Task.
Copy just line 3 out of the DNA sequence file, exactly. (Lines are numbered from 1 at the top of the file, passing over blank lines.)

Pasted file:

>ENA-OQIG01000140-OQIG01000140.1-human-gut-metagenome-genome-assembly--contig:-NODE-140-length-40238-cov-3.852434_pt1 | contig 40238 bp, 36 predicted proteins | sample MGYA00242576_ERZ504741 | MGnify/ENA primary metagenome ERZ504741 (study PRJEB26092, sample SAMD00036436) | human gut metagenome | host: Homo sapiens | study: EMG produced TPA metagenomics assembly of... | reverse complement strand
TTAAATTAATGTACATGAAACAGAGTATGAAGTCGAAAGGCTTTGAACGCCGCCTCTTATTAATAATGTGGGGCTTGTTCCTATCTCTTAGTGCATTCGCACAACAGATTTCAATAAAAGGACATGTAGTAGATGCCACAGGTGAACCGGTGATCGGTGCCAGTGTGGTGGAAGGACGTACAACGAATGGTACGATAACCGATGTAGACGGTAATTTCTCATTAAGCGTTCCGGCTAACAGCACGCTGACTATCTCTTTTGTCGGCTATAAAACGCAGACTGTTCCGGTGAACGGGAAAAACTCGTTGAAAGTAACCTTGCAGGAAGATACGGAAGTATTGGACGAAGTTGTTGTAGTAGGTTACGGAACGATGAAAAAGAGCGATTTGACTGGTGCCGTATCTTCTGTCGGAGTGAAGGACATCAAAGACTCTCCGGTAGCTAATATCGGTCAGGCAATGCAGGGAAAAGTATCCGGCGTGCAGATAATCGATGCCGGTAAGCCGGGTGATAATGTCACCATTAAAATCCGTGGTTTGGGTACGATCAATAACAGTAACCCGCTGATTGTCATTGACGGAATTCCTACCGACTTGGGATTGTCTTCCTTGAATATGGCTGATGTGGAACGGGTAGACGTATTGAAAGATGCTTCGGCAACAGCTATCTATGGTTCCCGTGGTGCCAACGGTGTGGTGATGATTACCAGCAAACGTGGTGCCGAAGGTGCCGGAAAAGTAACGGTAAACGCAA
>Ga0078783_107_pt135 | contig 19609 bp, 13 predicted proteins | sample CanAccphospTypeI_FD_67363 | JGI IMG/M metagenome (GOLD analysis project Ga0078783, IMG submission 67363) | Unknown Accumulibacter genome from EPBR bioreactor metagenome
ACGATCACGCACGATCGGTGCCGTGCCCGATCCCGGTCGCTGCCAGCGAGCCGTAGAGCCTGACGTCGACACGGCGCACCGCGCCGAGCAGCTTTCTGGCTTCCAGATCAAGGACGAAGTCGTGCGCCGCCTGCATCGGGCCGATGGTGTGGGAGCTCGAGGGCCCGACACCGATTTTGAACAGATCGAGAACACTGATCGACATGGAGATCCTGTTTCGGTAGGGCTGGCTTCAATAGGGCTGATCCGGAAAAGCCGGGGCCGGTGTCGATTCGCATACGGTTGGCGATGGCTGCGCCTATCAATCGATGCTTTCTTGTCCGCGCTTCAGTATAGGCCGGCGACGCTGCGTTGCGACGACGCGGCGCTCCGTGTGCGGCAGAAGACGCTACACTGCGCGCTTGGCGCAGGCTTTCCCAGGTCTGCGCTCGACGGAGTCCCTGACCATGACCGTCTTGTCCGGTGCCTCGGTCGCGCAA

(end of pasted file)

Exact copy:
>Ga0078783_107_pt135 | contig 19609 bp, 13 predicted proteins | sample CanAccphospTypeI_FD_67363 | JGI IMG/M metagenome (GOLD analysis project Ga0078783, IMG submission 67363) | Unknown Accumulibacter genome from EPBR bioreactor metagenome